AMD CPU from the side (Credit: Iddo Genuth)
Now we reach the most crucial part of our walkthrough – shooting live insects. Although shooting tiny inanimate objects can be fun and finding interesting textures and surprising surfaces is certainly enjoyable, the real thrill, at least for us, is shooting live animals – and when the size of your frame is 5mm, live subjects means only one thing – insects. However the main problem is that live insects tend to move, and when your frame is so small your chances of catching one of them is not that big (not to mention the fact that you can’t perform focus stacking on a moving subject – something we shall return to shortly). Nevertheless, you can find some insects such as aphids or some beetles, who stand still for long enough periods of time for some useful shooting, but keep in mind that with many insects this will not be the case.
One solution (although a fairly morbid one) is to shoot deceased insects. We “got lucky” to find a bee and a fly in this condition and shoot them. However, beyond the unpleasantness of shooting dead creatures (if you are sensitive to these sort of things), dead insects are not always the best candidates for a shot. Live insects are cold-blooded creatures and tend to move less when the temperatures drop. Macro photographers tend to exploit this trait and take pictures in the very early hours of the morning when temperatures tend to drop – we also used this knowledge to our advantage.
Do no harm – a flying insect – focus stacking from 8 images (Credit: Iddo Genuth)
After we picked our subject and positioned it correctly with the right lighting and background it’s time to get to the actual shooting. At this point, we encounter one of the more intricate issues with the Nanoha 5X. While normal macro lenses such as our 60mm macro Nikon glass have a working distance (the shortest distance between the front of the lens to the focused subject) of about 4.5 cm (macro lenses with a longer focal length will have a longer working distance). On the other hand the distance from the front part of the Nanoha 5X to the subject is just over half a centimeter or 0.019 inch (note that this is not exactly “working distance since we are talking about the distance from the front plastic part of the lens and not the glass itself – but one way or another the distance is extremely short).
Of course comparing a 1:1 macro lens and a 5:1 super macro lens like the Nanoha 5X isn’t fair, but even if we compare the Nanoha to the Canon MP-E 65mm, we shall find out that while the Canon has a working distance of about 4.1 cm at 5:1 macro magnification ratio, the Nanoha 5X is still far off. The problem of this extremely short working distance is that it is hard enough to work with tiny insects on a normal environment let alone when you stuck with a lens millimeters away.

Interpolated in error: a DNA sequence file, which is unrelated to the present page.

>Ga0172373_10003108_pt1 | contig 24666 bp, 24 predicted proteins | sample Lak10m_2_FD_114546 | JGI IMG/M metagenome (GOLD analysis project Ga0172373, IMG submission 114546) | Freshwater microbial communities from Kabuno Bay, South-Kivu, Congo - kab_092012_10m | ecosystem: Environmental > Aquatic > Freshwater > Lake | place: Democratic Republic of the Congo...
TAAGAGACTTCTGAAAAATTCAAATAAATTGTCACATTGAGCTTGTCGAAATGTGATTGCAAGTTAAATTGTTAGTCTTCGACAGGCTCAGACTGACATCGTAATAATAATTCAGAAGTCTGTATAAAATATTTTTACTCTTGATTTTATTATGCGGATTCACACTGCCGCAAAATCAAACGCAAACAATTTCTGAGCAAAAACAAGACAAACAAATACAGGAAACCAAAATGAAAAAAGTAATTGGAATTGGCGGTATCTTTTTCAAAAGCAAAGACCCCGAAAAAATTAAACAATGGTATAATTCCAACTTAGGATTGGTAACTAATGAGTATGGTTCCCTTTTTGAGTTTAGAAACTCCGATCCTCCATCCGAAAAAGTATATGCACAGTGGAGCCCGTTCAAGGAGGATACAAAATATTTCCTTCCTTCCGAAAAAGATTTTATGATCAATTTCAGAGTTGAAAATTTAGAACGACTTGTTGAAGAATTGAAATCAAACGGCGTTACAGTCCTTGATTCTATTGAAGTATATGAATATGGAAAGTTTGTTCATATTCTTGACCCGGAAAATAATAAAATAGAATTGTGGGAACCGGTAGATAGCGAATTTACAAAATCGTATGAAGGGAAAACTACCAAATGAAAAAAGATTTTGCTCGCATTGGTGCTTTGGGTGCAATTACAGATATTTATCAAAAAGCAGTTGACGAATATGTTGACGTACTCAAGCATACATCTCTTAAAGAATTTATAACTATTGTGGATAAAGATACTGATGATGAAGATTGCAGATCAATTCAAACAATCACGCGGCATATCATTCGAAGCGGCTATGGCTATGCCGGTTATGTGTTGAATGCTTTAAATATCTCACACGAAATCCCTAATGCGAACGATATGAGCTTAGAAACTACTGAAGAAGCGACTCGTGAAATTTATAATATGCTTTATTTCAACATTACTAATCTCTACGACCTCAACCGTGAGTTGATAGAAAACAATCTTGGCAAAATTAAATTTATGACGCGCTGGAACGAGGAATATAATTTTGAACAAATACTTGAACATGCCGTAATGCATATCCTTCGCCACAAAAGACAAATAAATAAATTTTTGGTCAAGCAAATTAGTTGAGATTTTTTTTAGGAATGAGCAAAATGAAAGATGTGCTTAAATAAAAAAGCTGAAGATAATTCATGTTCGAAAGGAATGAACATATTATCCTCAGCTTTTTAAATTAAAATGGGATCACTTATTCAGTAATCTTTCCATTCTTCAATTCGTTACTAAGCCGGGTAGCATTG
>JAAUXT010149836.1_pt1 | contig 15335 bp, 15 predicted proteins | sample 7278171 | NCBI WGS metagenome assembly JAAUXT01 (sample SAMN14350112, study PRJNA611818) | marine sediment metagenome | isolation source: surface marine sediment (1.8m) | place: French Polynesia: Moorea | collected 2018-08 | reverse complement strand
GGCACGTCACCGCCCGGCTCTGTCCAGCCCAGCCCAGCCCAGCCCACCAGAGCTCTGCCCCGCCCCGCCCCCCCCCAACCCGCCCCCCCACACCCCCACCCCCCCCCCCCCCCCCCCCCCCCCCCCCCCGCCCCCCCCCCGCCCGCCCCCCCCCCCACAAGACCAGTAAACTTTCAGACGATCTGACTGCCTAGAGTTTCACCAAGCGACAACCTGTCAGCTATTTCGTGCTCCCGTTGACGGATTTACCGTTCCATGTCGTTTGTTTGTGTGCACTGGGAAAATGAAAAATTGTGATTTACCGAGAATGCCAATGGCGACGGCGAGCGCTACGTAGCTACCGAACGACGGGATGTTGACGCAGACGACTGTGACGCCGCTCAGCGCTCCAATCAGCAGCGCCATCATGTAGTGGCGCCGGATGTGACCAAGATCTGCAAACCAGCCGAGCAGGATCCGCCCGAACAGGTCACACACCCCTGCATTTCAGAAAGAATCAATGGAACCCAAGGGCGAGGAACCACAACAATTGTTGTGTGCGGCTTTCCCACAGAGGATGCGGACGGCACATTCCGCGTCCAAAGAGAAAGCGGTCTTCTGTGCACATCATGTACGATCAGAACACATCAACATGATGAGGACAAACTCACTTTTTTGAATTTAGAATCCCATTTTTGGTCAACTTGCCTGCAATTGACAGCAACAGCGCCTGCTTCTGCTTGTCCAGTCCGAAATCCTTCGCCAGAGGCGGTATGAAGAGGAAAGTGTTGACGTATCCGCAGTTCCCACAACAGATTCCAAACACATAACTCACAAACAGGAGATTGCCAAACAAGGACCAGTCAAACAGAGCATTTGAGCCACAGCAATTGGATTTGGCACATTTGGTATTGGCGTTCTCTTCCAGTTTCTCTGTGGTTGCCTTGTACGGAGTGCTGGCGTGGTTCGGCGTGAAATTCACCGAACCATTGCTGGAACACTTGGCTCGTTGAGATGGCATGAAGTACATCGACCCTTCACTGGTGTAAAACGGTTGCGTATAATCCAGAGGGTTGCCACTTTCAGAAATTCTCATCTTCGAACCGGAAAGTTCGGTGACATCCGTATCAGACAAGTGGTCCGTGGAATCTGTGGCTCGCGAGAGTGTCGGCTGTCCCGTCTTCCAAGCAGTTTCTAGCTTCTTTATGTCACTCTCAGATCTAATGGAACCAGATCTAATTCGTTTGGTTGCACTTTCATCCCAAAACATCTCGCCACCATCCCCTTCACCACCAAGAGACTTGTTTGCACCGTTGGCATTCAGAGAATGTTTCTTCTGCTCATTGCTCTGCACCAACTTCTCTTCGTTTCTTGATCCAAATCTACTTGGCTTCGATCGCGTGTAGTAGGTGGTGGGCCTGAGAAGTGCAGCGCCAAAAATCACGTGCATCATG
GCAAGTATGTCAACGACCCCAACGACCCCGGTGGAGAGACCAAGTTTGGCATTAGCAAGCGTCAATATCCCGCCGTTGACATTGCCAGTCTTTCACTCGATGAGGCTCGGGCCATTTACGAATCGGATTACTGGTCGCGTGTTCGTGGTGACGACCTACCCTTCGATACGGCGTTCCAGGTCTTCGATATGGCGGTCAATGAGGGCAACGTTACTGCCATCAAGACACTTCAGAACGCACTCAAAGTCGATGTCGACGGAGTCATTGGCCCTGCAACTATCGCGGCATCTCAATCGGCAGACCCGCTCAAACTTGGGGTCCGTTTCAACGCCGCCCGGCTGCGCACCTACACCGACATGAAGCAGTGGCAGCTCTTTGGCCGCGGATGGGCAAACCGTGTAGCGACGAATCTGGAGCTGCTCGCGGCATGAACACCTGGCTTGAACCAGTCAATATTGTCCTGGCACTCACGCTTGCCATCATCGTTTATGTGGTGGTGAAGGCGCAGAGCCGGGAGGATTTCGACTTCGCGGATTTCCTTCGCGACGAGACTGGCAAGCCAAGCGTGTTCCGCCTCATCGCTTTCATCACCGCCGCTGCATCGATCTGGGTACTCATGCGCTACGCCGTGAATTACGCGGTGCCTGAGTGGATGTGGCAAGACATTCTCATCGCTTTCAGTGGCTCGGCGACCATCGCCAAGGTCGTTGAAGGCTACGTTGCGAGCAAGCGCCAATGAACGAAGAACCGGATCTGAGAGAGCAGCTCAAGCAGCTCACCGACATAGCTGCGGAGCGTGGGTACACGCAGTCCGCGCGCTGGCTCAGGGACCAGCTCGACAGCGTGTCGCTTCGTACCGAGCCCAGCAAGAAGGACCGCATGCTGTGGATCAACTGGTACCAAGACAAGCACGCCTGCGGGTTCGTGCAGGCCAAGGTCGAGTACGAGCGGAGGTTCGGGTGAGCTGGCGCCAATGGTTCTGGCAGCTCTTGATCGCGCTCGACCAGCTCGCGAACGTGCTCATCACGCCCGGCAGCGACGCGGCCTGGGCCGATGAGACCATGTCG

A bee magnified – the macro world is almost never “clean” (Credit: Iddo Genuth)
Now we reached the main stage of our shooting – focusing. After we positioned our subject at the correct distance we need to find the right focusing plane (that is after we located the subject in the frame – not a simple task on its own). The depth of field the Nanoha 5X gives at 5:1 magnification ratio (even in f/32) is unbelievably shallow. Actually, from the testing we have performed we figured out that from 4:1 magnification and up to 5:1 magnification the lens covers a depth of field of about 5 mm. The DOF of a single frame in 4:1 magnification on f/32 is only 1/6 of a millimeter according to our test – about the width of two human hairs (!).
Since its almost certain that in most pictures we shall want a DOF wider than two human hairs, a question appears as to how we can accomplish this task. In other words, how can we create an image that is comprised of several focusing planes, such that the entire image (or at least a substantial enough portion of it) will be in focus. The answer is a post-production technique known as “focus stacking”. The are many good English articles on the subject such as this one for example.
We are not going to repeat all the stages here, but the technique is based on shooting several very slightly different images of the same scene, each with a slightly closer or further focus plane and combining them all using a software.
Of course, focus stacking is no magic. You can’t perform focus stacking on a moving subject since each frame will look different and the software won’t know how to combine them effectively. We were able to create complex focus stacking based images of live insects but only if they were kind enough to keep still for a long enough period of time (typically several minutes at least).
A beetle in front of the Nanoha 5X – very close focusing distance – the coin is for scale (Credit: Iddo Genuth)
We received a lot of questions as to how many images are required to create a good stack focus based image. Actually, the answer is that it varies quite a bit. From our experience some images only require 3-5 shots in order to get a useful DOF in the final images while others can reach 30 and even that isn’t always enough (for example when shooting an insect with long antennas – a very hard task as those move almost all the time even if the insect doesn’t).
How can one reach the very accurate focus plane change from one frame to another which is so crucial for creating a successful focus stacking? Although there are a number of standard methods and tools for this task, we actually used a different less common method which is cheaper and simpler but far less accurate, although it does not require any extra equipment. We actually used the lens focusing ring itself to perform delicate adjustments to the focusing distance a tiny bit at a time and each shot was taken with a 2 sec timer so that the movement of the lens will not affect the shot.
Large moth up close – focus staking from 20 images (Credit: Iddo Genuth)
The Nanoha 5X focus ring is very accurate with good resistance so it was definitely up to this task but the accuracy levels we require in super macro are sometimes so demanding that even the most accurate focus ring will not help (not to mention the fact that using the focusing ring effectively changes the magnification ratio – something you do not always want to do). Despite the fact that we were able to use this rather crude method to create all the images you see in this article, we would definitely not recommend it to anybody who is considering super macro seriously.